week with a wealth of scouic splendor. The
production has met with approval wherever
seen, and has already enjoyed tho indorsement
of Washington audiences. Tho play Is a master
piece of melodrama. Tho first act ends with
tho famous raid by tho police on a Londou
gambling-house, which is in tho twinkling of
an oyo changed to what seems to bo a very de
vout assemblage of Salvation Army people. In
the second and third acts, both of which aro
very realistic pictures, tho former of Old Lon
dou and tho latter of Kngll&h country life,
6omo excellent actlnc is done. Tho concert
scene In tho fouith act is a show in itself. It is
in tho flnalo to this act that the underground
railway is 6hown, with tho thrilling rescuo by
Old Tom, tho hero, of a train which wreckers
havo tried to destroy, In tho great river sceno
an immenso tank of real Yater Is used, into
which Old Tom dashes to rescuo tho hcroiuo
from drowning. Tho strictest ildollty to local
coloring is preservod, Tho situations aro thrill
ing and tho characters 6trongly and cloverly
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drawn. Tho famous eparrers, Kelly and Murphy,
appears in tho conceit-hall scene. Also, tho
Krotesquo athletes, Sherman and Morrlssoy.
Usual matinCcs, with special Christmas per
formance. Now National Theatre.
Having undcrgouo its annual rejuvenation,
"A Parlor Match" will bo seen all next week at
tho National. Evans and Hoey, whoso charac
terization of tho book agent and tramp oro
about tho only things In tho play that have not
been changed by tho evolution that takes place
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each year, aro still the priucipal attraction.
Messrs. Evans and Hoey will present for tho
first timo In this city the three marvelous
English Sisters Levey, who have been
meeting with such unbounded praise since their
appearance in America. Each one of theso
ladles Is over six feet high, and they aro pos
sessed of good voices. They appear in tho sec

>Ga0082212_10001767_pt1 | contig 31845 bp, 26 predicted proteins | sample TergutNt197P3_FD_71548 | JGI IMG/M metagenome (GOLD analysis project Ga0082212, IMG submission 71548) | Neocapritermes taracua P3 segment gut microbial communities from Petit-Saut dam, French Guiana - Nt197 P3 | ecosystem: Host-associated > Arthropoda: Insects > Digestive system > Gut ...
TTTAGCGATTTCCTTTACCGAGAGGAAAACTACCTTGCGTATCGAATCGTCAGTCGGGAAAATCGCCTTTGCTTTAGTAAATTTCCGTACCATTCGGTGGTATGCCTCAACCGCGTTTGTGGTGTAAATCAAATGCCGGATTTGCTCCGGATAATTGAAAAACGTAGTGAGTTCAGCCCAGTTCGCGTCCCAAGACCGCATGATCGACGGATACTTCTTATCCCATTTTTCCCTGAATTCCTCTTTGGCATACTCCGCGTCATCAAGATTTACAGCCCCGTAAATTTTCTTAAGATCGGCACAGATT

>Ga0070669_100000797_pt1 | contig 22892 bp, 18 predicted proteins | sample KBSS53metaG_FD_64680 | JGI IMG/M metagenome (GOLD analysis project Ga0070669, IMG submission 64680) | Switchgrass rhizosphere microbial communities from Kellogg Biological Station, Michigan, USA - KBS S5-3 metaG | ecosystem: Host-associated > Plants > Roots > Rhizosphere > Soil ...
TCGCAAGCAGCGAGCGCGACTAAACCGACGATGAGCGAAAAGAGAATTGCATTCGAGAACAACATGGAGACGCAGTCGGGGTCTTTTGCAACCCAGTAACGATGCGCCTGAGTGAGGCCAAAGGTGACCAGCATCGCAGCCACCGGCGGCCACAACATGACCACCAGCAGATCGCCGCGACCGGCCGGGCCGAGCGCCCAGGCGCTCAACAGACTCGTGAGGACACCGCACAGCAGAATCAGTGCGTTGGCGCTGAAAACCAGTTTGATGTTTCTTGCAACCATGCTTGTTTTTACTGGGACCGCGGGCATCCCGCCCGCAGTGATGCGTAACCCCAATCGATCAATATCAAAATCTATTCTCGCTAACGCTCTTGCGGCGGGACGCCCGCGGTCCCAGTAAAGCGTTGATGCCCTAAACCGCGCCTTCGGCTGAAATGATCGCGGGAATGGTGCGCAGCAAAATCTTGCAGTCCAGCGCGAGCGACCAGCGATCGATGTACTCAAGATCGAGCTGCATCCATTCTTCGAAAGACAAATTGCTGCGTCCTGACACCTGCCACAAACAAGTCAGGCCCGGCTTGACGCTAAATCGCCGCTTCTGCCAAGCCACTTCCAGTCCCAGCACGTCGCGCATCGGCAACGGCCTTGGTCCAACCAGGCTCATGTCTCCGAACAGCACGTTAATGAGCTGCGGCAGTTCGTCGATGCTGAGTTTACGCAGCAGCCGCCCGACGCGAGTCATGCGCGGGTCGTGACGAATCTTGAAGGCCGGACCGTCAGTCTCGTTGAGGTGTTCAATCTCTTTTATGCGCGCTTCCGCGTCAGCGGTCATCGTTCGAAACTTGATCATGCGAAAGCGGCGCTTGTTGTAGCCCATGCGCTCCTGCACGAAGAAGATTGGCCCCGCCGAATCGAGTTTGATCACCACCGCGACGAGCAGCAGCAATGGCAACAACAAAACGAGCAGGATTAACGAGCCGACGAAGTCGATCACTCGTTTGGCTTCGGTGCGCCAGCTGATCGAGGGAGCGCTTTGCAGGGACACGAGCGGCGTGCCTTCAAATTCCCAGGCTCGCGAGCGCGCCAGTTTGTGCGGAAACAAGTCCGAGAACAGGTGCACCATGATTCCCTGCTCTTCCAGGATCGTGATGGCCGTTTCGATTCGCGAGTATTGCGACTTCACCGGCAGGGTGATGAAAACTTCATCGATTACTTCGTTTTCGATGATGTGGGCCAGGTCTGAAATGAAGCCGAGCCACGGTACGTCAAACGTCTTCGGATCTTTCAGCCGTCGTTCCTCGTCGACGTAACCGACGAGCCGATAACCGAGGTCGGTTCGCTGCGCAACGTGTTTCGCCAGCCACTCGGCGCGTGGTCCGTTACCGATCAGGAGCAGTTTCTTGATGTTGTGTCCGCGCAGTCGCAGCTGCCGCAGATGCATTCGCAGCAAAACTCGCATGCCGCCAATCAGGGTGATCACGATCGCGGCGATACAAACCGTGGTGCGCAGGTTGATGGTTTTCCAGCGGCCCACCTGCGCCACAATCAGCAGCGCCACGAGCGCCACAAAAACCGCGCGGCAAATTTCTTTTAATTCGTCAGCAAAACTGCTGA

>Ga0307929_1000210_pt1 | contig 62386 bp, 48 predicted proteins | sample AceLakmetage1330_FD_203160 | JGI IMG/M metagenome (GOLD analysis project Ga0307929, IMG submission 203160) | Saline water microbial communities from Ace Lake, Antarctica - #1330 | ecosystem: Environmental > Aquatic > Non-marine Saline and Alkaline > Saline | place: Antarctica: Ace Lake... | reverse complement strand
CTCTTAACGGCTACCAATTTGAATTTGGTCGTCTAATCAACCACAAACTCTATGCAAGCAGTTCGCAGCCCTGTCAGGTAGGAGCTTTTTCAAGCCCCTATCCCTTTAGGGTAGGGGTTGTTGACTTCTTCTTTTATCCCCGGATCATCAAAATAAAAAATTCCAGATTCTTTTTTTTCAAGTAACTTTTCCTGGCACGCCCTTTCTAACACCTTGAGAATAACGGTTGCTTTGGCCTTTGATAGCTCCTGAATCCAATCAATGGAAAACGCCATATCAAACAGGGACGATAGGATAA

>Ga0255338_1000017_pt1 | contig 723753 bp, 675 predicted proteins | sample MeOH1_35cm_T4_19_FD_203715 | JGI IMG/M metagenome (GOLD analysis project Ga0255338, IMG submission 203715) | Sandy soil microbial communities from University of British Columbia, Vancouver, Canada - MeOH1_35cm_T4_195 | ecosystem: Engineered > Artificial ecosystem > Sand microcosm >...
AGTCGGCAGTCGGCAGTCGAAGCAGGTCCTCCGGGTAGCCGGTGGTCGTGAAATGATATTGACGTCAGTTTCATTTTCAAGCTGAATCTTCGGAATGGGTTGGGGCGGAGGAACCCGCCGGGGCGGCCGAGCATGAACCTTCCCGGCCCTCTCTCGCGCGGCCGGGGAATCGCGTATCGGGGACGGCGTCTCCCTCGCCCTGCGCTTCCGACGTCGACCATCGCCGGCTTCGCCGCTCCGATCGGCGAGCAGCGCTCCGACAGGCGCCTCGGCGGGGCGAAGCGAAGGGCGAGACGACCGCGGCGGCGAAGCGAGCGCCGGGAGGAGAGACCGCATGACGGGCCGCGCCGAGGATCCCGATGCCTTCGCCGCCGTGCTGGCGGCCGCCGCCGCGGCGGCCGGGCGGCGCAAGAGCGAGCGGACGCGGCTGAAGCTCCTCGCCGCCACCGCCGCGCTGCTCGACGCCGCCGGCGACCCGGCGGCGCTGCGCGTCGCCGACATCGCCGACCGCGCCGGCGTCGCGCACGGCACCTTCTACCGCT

ond act in their specialties and aro rapturously
applauded until their stock of songs is ex
hausted. Mr. Hoey will be heard In his great
topical song, "They're After Me." As sung by
him it has no equal. The songs, music, dances,
and specialties introduced are numerous, woll
chosen, and great successes.
Minstrelsy at Lincoln Hall.
In holidoy times it is the duty of the solemn
to bo merry and tho merry to bo merrier. There
are some people who And tho joyous spirit of
tho season enough to produce this effect, but
tho great majority ot mankind need a little out
side help. No better aid to jollity can be found
than a flrst-rato minstrel entertainment, with
its lolllcklng songs, its absurd dialogue, its
jokes, its grotesque plantation scenes, and
tho clever work of the dancers and speecialty
uruMs. oucn an entertainment, warrauteu to
put the most morose in harmony with tho spirit
of the holiday season, will bo given at Lincoln
Hall this week by Cleveland's Famous Consoli
dated Minstrels. This is now reenrded as one
of tho best, if not tho very best minstrel tioupe
on the road, and It gives a gi cat show. Thero
will bo mntlnJies on Wednesday, Thursday, and
Saturday. Scats are on sale at Mctzerott's.
Ariics Huntington.
Tho great fame achieved by Miss Agnes
Huntington during her engagement at the
Prince of Wales Theatre, Loudon, of over a
year, during which timo sho sang the titlo rfilo
in the opera "Paul Jones" 'MG consecutive
times, has followed her to Ibis country sincoher
return with her own opera comiquo company of
over seventy people. It Is therefore no wonder
that tho engagement hcio of .Miss Huntington
and her company Is looked forwuid to with a
great deal of pleasurable anticipation by all
lovers of beautiful music sung by a company of
unexcelled artists. Miss Huntington is already
a great favorite in this city and has a largo
social acquaintance here. Tho engagement
hero Is at Lincoln Music Hall for one week,
commencing Monday, Dec. 29, In Plauquctto's
beautiful opera "Paul Jones." Tho sale of
seats will begin Tuesday morning at Mctzer
ott's music stoic
The Passion Play 11 Inst rated.
Dr. 0. D. Cheney, of Boston, who witnessed
the wonderful Passion Play at Ober Ainmcrgau
last summer, will deliver at Masonic liall,
Monday and Tuesday evenings, December 29 and
SO, a lecturo illustrated with many beautiful Ian.
ternviows, taken at tho time, of tho picturesque
villago itself, and especially of tho wonderful
tableaux of tho whole hlstoiy of tho Passion.
Both lecturo and vlows havo beeu highly com
mended by tho critical press and public of Bos
ton, aud many of tho clergy of tho District havo
expiessed their warm approval of Dr. Cheney's
lecturing hero and Intention to bo present. Tho